Cornwall in focus

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Cornish today

Cornish language as it survives today

Cornish language today

Other relics include the adding of 'do' before the verb, as in "They do go" and "I did walk" especially around the Lizard, and the use of 'weem' and 'youm' - in Mid Cornwall, although the entymology of these words are uncertain. For the visitor, place-names and some surnames give an insight into the ancient language very quickly. For instance:

Hayle - Hayl- Estuary;
Carnkie - Carn-Ki - Dog Hill;
Mevagissey - (St.)Meva hag(St.)Issey - from (St.) Meva and (St.) Issey;
Marazion - Marghas Yow (Thursday Market);
Camborne - Kamm-Bron - Crooked Hill;
Redruth - Ryd Rudh - River Red;
Pednandrea (Redruth)- Pedn-an-Drea - Head of the town;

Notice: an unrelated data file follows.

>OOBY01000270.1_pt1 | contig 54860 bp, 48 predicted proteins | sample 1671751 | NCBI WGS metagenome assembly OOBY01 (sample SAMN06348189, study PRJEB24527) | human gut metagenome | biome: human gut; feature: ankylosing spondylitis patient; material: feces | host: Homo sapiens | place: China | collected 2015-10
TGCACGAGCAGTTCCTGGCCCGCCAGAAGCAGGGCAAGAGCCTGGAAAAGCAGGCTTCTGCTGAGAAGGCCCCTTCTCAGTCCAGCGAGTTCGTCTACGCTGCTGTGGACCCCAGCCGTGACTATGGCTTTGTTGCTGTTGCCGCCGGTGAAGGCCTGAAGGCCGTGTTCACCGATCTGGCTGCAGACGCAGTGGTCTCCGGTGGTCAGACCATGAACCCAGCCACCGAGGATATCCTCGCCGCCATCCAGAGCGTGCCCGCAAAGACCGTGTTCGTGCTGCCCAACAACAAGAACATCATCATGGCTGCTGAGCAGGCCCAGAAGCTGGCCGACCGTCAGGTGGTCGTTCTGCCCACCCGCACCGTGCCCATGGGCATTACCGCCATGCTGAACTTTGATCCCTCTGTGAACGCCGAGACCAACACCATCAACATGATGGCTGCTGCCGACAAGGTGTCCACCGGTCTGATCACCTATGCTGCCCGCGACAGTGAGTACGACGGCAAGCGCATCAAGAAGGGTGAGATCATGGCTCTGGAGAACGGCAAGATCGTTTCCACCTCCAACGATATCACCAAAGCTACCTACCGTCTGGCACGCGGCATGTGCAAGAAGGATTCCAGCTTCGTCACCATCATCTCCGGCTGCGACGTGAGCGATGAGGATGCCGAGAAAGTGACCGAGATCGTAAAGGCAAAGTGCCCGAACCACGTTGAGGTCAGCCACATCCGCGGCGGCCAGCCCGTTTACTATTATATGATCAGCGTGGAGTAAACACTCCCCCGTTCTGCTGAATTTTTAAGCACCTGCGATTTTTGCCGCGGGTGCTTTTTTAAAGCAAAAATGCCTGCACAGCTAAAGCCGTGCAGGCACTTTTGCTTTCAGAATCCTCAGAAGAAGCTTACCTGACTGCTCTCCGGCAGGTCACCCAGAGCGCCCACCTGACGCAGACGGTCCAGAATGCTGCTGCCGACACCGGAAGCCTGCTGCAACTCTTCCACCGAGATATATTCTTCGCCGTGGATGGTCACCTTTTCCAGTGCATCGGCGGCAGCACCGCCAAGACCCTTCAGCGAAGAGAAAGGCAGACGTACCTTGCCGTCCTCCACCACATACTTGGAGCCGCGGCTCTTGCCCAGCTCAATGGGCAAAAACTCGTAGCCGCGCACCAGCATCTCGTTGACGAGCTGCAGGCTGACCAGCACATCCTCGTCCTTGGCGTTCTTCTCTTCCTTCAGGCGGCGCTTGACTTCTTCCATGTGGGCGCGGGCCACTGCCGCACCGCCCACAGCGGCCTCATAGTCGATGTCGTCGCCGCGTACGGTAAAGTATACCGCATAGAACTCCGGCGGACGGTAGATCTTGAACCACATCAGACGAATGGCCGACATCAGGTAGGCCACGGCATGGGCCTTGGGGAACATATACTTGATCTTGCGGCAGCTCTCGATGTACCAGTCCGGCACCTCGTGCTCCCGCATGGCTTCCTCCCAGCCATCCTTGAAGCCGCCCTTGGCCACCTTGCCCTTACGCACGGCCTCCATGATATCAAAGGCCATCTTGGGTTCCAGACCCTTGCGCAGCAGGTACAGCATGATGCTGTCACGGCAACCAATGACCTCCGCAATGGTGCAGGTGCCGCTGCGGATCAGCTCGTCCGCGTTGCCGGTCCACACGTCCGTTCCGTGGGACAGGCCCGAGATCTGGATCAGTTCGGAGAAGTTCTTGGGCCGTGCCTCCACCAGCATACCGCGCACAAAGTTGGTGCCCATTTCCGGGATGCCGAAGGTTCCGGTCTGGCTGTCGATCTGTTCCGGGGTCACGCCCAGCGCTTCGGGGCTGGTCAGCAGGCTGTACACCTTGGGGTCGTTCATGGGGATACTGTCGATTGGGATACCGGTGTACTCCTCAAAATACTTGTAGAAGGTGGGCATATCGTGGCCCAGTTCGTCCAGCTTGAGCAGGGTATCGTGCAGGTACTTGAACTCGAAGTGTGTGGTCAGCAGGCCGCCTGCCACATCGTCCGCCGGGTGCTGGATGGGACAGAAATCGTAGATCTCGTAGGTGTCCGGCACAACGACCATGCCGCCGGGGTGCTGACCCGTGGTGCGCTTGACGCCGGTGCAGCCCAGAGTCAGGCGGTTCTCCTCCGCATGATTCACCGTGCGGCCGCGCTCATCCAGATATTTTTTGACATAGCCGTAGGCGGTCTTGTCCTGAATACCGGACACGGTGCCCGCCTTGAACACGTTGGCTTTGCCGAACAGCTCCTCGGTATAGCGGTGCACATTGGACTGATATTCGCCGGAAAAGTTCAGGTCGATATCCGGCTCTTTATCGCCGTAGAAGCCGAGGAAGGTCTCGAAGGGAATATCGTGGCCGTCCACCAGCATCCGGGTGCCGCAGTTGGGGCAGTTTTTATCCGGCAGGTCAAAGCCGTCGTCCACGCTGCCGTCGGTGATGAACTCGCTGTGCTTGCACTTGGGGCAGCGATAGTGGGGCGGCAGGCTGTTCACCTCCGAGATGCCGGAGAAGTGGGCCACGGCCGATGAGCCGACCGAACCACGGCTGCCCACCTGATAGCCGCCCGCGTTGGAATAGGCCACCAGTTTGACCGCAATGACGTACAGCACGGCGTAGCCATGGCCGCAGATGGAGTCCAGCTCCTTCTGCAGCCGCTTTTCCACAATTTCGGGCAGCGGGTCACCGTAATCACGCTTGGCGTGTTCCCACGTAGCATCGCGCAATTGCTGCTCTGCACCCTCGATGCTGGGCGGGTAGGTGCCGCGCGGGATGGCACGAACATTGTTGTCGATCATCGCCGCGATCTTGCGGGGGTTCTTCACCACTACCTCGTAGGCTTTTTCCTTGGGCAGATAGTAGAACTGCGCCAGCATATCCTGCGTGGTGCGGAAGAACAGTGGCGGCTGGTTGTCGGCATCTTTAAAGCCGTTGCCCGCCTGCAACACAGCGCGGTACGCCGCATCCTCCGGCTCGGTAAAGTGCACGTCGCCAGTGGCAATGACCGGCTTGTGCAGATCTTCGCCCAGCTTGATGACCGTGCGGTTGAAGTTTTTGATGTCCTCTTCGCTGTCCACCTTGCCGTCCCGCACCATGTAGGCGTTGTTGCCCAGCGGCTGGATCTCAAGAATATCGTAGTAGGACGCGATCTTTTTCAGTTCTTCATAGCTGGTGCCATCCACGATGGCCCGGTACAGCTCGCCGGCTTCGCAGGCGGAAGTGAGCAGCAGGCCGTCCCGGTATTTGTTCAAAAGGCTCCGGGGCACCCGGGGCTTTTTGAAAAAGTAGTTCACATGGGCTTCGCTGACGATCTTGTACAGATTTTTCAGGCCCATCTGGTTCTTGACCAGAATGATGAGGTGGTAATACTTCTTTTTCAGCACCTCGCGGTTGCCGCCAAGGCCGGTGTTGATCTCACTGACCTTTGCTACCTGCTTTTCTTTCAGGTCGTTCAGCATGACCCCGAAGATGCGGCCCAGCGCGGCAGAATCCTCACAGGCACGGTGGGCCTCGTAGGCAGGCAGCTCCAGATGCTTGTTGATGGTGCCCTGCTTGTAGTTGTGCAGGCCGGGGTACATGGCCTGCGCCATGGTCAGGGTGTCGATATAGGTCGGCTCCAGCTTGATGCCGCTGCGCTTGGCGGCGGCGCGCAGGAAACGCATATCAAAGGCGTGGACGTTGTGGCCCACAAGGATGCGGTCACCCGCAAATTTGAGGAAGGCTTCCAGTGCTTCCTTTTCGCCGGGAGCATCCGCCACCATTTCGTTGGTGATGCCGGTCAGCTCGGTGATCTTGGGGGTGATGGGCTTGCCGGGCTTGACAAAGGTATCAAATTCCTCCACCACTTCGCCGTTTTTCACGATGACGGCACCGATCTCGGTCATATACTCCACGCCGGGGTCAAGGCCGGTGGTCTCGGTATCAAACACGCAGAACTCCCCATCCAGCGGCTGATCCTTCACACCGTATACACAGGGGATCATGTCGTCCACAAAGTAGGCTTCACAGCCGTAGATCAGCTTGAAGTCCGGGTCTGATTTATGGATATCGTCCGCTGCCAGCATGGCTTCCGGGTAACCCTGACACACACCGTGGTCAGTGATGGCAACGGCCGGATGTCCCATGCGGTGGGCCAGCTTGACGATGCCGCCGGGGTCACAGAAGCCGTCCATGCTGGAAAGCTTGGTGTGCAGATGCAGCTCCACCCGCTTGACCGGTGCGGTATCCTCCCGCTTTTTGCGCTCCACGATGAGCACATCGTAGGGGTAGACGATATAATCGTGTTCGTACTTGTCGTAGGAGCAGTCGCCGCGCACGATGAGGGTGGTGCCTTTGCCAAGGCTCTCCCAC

Pedn-men-an-mere - Pedn-mên-an-mere - Rocky headland by the sea;
Trenoweth - Tre-Noweth - New Homestead;
Penzance - Penn-Sans - Holy Headland;
Porthpean - Porth Byghan - Little Cove;
Port Quin - Porth Gwynn - White Cove;
Polglase - Pol-Glas - Blue Pool;
Chegwin - Chi Gwynn - White House;
Poldhu - Pol-Du - Black Pool;
Maenporth - Mên Porth - Rocky Cove;
(The) Manacles - Mên Eglos - (The) Church Rocks, and
Kynance - Ki Nans - Dog Valley?

Of course there are very many places named after the Celtic Saints of Ireland, Wales and Brittany such as:

  • St. Ives (Porth Ia) after St.Ia;
  • St. Day (Ste. Dé);
  • Gwithian (Ste. Gwithyen);
  • Zennor (St. Senara);
  • Kea (St. Ké);
  • St. Austell (Ste. Austol);
  • St. Mawgan;
  • Paul (Ste. Pol de Leon);
  • Lelant (Lan-Anta); and
  • Gunwalloe after Ste. Winwalloe.

Saxon influence in certain areas confuses matters as they added the suffix -ton to the towns and villages, but a little research normally unearths the former name: Helston is Hellys+ton and Launceston is Lan-stefan+ton.

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